WEEK OF JULY 04, 2022
Hackers claim theft of police info in China’s largest data leak
- Unknown hackers claimed to have stolen data on as many as a billion Chinese residents after breaching a Shanghai police database, in what industry experts are calling the largest cybersecurity breach in the country’s history.
- The person or group claiming the attack has offered to sell more than 23 terabytes of stolen data from the database, including names, addresses, birthplaces, national IDs, phone numbers and criminal case information, according to an anonymous post on an online cybercrime forum last week.
- The unidentified hacker was asking for 10 bitcoin, worth around $200,000.
- Shanghai authorities have not publicly responded to the purported hack. Representatives for the city’s police and Cyberspace Administration of China, the country’s internet overseer, did not immediately respond to faxed requests for comment.
MCG Health faces lawsuit over data breach impacting 1.1 million individuals
- Patient care guidelines provider MCG Health faces a proposed class lawsuit over the compromise of patient information during a March 2022 data breach.
- “MCG determined on March 25, 2022 that an unauthorized party previously obtained certain of your personal information that matched data stored on MCG’s systems,” reads the notification letter – a sample of which was submitted to the Office of the Maine Attorney General.
- Potentially impacted information, the company says, includes names, dates of birth, gender, addresses, Social Security numbers, email addresses, phone numbers, and medical codes.
- “Upon learning of this issue, we took steps to understand its nature and scope. We have deployed additional monitoring tools and will continue to enhance the security of our systems,” MCG Health said.
California takes down firearms dashboard after gun-owner data are leaked
- Names, ages and addresses of permit holders were able to be downloaded from website intended to provide data on topics such as gun-violence restraining orders.
- Among the information that could be downloaded were the names, ages, and addresses of gun permit holders, the attorney general’s office said in a statement Tuesday.
- It didn’t disclose how many people may have been affected.
Wegmans’ $400,000 fine for exposed customer data should leave all retailers on high alert
- Retail chains operate on thin margins with very tight IT and security budgets, so news on Thursday that Wegmans agreed to pay the state of New York $400,000 and upgrade its cybersecurity operations for a cloud misconfiguration was hardly a shocker to security industry insiders.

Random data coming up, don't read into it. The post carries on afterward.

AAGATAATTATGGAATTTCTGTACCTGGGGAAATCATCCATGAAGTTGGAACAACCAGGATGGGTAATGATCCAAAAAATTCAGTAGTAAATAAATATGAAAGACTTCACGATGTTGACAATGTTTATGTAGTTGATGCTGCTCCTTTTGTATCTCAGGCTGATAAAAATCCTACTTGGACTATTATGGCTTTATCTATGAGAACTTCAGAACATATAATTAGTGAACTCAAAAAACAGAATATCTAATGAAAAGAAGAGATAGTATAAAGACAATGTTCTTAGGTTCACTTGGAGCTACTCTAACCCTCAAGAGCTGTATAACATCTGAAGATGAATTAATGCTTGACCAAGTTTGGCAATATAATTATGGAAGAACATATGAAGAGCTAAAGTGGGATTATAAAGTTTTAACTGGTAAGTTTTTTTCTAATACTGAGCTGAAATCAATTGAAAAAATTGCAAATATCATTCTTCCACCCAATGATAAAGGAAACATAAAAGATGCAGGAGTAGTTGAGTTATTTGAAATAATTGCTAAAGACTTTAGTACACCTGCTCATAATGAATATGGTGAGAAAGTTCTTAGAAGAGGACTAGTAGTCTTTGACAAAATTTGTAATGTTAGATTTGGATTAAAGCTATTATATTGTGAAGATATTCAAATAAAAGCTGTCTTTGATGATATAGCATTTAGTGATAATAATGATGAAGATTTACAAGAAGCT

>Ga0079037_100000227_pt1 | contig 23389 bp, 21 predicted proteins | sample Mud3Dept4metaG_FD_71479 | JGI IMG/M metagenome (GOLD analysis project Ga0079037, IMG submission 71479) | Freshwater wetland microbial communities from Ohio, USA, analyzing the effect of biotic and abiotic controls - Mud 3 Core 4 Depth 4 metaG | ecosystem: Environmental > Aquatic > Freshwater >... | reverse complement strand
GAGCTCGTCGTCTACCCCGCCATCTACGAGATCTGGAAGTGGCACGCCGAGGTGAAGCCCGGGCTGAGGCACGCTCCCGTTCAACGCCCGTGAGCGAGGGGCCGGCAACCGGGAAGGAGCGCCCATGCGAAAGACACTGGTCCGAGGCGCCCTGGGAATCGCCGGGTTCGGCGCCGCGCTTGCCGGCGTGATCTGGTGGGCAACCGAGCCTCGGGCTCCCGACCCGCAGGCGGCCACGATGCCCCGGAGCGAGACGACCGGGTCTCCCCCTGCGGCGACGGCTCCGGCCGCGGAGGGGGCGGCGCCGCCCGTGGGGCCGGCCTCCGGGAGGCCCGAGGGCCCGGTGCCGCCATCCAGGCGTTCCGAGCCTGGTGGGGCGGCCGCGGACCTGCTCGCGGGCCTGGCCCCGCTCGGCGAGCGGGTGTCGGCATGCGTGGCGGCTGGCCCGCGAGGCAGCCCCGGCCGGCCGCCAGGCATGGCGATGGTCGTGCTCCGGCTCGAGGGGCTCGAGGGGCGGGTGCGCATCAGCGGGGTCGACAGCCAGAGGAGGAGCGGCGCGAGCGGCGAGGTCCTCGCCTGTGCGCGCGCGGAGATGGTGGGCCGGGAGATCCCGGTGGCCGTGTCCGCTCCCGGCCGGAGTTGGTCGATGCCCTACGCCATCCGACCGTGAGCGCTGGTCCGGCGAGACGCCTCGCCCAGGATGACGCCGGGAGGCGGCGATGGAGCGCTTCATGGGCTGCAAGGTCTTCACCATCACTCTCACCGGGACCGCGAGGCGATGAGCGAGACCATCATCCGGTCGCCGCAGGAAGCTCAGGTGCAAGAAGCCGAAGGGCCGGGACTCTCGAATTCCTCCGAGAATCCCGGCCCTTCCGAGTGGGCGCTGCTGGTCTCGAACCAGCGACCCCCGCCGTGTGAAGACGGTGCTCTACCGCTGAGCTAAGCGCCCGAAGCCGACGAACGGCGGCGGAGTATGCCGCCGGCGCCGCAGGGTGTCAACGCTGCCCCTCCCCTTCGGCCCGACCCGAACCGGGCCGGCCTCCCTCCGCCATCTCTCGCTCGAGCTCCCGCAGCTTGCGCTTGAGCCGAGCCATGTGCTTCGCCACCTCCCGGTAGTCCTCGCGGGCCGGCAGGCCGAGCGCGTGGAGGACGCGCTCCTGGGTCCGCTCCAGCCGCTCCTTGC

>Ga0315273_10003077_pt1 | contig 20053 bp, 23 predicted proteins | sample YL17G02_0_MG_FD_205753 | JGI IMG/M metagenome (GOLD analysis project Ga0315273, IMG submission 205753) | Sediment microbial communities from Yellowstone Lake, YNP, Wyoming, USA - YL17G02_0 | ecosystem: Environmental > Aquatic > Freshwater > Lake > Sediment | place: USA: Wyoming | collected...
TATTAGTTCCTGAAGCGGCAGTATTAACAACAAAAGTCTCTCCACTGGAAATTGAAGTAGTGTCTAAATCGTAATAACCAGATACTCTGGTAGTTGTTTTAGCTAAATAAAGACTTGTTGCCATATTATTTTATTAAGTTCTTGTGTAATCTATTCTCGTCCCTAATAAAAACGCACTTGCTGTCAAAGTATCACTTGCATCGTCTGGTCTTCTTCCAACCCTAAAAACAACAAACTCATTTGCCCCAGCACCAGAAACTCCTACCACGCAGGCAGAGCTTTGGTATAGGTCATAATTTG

- According to reports, the breach was identified by an unnamed third-party security researcher in April 2021, who reported that the personal data of more than 3 million Wegmans customers nationwide was exposed.
- Customer names, email addresses, mailing addresses, Shoppers Club numbers, and usernames and passwords for Wegmans.com accounts were stored in an unsecured cloud storage container and openly exposed as far back as January 2018.
Apparent cyberattack disrupts unemployment benefits in multiple states
- An apparent cyberattack this week on Florida-based IT provider Geographic Solutions has disrupted unemployment and workforce benefits for thousands of people in multiple states and Washington, DC.
- Unemployment payments are delayed for people in Tennessee, where about 12,000 people rely on the program, and in Nebraska, according to statements from state labor departments.
- In Washington, the outage has prevented residents from filing new paid family leave claims and conducting job searches using a tool provided by Geographic Solutions.
- In a statement, Geographic Solutions described “anomalous activity” on its computer network but did not specify the cause; the Nebraska Department of Labor called it a “cyberattack.”
TikTok seeks to reassure lawmakers on U.S. data security
- TikTok said as it continues to work on data issues it expects “to delete U.S. users protected data from our own systems and fully pivot to Oracle cloud servers located in the U.S.”
- A TikTok spokesperson confirmed the company sent a response to the senators’ letter. “We look forward to connecting with Members of congress to discuss the substance of our letter,” the spokesperson said in a statement to Reuters.
- The letter comes nearly two years after a U.S. national security panel ordered parent company ByteDance to divest TikTok because of fears that U.S. user data could be passed on to China’s communist government.